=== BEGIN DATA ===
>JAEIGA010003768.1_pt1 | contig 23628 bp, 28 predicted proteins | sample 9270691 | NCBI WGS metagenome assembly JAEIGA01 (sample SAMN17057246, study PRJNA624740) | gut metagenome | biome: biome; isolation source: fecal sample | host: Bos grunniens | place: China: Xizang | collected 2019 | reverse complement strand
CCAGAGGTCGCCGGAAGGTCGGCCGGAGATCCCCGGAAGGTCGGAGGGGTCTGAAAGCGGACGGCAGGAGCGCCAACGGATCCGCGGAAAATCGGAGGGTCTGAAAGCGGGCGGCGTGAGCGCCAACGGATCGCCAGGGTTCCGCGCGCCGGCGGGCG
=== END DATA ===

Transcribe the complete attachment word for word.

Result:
>JAEIGA010003768.1_pt1 | contig 23628 bp, 28 predicted proteins | sample 9270691 | NCBI WGS metagenome assembly JAEIGA01 (sample SAMN17057246, study PRJNA624740) | gut metagenome | biome: biome; isolation source: fecal sample | host: Bos grunniens | place: China: Xizang | collected 2019 | reverse complement strand
CCAGAGGTCGCCGGAAGGTCGGCCGGAGATCCCCGGAAGGTCGGAGGGGTCTGAAAGCGGACGGCAGGAGCGCCAACGGATCCGCGGAAAATCGGAGGGTCTGAAAGCGGGCGGCGTGAGCGCCAACGGATCGCCAGGGTTCCGCGCGCCGGCGGGCG